Ned said...

That's not a published paper and it's embarrassing that you keep thinking it is.

You also are either confused about or willfully misrepresenting Karl et al. 2015. The revised sea surface temperature data set does have a tiny effect on trends post-1998, compared to the previous version, but it's dwarfed by the much larger cooling effect of all adjustments to SST data earlier in the century. As can be seen clearly in Karl et al. Figure 2b, linked above, going from the raw SST observations to your "adjusted" version greatly reduces the long term warming trend. If you were to insist on only using unadjusted data for the surface temperature record, the 20th century warming trend would be much much larger.

Ned said...

Layzej wrote: "Calling a Wordpress blog "a recent paper" is a bit of a stretch. No?"

It's an unpublished and unreviewed "report" hosted on the Heartland Institute's website. As such, it's a natural source for David in Cal's purposes.

Layzej said...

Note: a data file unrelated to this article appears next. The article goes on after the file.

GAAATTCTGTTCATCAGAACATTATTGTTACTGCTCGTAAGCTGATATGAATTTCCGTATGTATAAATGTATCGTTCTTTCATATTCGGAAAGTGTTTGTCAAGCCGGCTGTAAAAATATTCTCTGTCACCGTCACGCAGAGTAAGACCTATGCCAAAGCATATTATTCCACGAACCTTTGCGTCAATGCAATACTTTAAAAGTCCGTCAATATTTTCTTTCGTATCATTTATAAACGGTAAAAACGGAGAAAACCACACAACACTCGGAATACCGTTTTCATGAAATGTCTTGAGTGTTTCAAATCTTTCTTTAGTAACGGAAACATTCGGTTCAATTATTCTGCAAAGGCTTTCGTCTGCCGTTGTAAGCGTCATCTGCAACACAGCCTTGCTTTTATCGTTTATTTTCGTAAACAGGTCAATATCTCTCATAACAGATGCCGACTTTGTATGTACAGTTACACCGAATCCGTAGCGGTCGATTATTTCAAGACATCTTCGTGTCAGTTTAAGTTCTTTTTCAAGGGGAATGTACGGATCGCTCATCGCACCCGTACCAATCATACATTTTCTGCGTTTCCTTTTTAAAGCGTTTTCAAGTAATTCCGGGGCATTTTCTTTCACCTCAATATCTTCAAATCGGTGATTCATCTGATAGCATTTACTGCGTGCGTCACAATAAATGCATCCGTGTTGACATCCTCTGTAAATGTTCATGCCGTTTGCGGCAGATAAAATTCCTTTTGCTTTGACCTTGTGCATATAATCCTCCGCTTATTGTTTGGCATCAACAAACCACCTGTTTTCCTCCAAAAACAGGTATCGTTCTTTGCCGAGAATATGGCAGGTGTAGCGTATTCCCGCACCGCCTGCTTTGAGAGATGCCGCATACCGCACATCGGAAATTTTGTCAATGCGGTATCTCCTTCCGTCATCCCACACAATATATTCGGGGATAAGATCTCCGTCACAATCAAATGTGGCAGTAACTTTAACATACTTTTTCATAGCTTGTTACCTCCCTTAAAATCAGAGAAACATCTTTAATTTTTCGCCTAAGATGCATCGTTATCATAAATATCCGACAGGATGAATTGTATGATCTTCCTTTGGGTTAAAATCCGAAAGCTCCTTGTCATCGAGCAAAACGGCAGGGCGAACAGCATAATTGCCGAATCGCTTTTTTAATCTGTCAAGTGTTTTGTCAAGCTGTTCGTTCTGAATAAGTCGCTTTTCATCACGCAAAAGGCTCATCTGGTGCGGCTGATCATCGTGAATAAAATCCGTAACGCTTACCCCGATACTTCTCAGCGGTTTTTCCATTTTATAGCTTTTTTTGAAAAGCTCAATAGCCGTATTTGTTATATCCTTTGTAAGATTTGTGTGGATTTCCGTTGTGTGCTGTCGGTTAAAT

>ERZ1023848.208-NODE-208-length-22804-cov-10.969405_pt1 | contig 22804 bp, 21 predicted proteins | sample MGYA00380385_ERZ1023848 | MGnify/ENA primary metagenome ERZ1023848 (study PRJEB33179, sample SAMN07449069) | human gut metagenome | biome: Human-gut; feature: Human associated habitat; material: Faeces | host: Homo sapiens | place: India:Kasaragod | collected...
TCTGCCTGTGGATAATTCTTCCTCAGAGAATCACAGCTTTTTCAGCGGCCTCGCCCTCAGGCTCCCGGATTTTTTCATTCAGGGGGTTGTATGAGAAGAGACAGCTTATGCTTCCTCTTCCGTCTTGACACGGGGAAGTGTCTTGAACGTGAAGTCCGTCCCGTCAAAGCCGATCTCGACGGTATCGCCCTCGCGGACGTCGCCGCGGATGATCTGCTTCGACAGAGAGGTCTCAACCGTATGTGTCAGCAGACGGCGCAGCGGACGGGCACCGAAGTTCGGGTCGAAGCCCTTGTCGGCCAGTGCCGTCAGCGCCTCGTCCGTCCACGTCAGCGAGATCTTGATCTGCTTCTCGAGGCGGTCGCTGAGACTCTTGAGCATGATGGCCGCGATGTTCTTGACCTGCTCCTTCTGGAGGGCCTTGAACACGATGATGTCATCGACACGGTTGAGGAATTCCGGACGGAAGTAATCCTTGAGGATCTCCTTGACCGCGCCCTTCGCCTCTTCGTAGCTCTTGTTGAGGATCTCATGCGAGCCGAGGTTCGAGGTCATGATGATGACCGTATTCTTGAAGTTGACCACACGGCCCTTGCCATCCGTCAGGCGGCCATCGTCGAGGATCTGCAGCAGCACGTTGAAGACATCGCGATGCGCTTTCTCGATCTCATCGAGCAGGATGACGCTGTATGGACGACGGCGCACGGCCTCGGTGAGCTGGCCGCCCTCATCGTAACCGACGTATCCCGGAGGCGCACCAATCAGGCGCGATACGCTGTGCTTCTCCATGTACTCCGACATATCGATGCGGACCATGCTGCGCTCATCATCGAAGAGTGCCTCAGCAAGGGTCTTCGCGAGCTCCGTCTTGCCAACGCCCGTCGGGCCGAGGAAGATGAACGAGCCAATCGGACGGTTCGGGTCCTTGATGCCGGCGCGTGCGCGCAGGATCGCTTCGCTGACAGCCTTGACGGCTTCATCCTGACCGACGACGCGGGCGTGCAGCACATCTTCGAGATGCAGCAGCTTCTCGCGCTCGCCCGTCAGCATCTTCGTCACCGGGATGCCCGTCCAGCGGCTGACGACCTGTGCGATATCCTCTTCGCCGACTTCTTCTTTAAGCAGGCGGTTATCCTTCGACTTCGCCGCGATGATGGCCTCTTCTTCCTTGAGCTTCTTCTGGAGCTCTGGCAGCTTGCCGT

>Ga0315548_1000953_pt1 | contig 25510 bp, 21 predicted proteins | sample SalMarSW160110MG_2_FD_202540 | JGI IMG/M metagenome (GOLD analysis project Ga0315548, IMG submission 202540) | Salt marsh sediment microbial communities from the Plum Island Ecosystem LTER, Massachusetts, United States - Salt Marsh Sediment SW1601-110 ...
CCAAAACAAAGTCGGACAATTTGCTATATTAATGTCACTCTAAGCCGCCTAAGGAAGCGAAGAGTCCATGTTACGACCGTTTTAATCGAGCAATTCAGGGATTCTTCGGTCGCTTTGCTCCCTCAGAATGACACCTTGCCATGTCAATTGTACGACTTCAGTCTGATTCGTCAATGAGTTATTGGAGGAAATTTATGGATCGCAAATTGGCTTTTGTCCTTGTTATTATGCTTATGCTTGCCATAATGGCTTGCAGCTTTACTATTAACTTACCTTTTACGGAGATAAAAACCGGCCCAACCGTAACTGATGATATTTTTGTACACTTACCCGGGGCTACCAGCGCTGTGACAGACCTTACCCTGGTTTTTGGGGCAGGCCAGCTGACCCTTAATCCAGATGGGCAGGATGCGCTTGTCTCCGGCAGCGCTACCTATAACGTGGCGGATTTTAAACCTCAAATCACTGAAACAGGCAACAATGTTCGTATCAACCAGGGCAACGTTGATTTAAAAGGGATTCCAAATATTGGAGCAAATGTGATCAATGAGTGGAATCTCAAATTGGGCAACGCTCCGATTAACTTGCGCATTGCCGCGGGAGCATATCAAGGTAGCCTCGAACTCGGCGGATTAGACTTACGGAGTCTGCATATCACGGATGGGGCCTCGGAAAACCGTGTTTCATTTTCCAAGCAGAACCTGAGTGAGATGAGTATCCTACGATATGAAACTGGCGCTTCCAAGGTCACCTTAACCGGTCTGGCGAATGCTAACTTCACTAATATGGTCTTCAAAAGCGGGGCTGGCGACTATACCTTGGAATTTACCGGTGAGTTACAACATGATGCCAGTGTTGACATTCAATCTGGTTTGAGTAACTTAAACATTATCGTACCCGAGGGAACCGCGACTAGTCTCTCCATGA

"A semi-regular reminder that adjustments in surface temp analyses for non-climate-related biases LOWER 20th C trends. You're welcome."
- Gavin Schmidt‏ tweet including a nice graph illustrating.

David in Cal said...

Thanks Layzej. I don't know how to reconcile the apparently contradictory comments by experts. Compiling adjustments should be an objective, determined process. My guess is that Schmidt is right and Wallace, et. al are also right, but they're measuring different things. If they're wrong, they should be easy to refute. I don't know of anyone who has refuted either paper.

I wonder whether Gavin Schmidt included the switch in method for sea surface temperature.